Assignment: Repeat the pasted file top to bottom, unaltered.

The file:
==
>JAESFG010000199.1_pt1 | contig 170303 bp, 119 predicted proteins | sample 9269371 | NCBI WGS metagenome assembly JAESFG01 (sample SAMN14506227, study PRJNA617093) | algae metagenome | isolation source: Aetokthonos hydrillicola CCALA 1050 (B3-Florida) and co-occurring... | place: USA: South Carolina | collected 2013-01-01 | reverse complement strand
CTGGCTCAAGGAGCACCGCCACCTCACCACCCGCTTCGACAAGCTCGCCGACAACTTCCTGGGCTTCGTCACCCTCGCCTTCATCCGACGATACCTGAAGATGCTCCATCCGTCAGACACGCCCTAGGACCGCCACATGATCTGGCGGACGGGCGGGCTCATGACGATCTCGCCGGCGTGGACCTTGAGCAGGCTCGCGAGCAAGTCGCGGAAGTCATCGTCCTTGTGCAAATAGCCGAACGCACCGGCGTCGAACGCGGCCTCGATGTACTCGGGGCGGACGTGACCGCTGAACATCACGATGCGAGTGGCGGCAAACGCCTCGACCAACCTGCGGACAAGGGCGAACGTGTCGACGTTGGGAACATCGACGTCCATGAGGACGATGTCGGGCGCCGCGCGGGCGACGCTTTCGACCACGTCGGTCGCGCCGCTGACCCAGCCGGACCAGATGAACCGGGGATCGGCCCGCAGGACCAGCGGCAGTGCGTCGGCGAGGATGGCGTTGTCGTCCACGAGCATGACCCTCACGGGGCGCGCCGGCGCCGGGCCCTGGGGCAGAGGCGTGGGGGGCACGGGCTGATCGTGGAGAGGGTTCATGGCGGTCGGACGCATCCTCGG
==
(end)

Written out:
>JAESFG010000199.1_pt1 | contig 170303 bp, 119 predicted proteins | sample 9269371 | NCBI WGS metagenome assembly JAESFG01 (sample SAMN14506227, study PRJNA617093) | algae metagenome | isolation source: Aetokthonos hydrillicola CCALA 1050 (B3-Florida) and co-occurring... | place: USA: South Carolina | collected 2013-01-01 | reverse complement strand
CTGGCTCAAGGAGCACCGCCACCTCACCACCCGCTTCGACAAGCTCGCCGACAACTTCCTGGGCTTCGTCACCCTCGCCTTCATCCGACGATACCTGAAGATGCTCCATCCGTCAGACACGCCCTAGGACCGCCACATGATCTGGCGGACGGGCGGGCTCATGACGATCTCGCCGGCGTGGACCTTGAGCAGGCTCGCGAGCAAGTCGCGGAAGTCATCGTCCTTGTGCAAATAGCCGAACGCACCGGCGTCGAACGCGGCCTCGATGTACTCGGGGCGGACGTGACCGCTGAACATCACGATGCGAGTGGCGGCAAACGCCTCGACCAACCTGCGGACAAGGGCGAACGTGTCGACGTTGGGAACATCGACGTCCATGAGGACGATGTCGGGCGCCGCGCGGGCGACGCTTTCGACCACGTCGGTCGCGCCGCTGACCCAGCCGGACCAGATGAACCGGGGATCGGCCCGCAGGACCAGCGGCAGTGCGTCGGCGAGGATGGCGTTGTCGTCCACGAGCATGACCCTCACGGGGCGCGCCGGCGCCGGGCCCTGGGGCAGAGGCGTGGGGGGCACGGGCTGATCGTGGAGAGGGTTCATGGCGGTCGGACGCATCCTCGG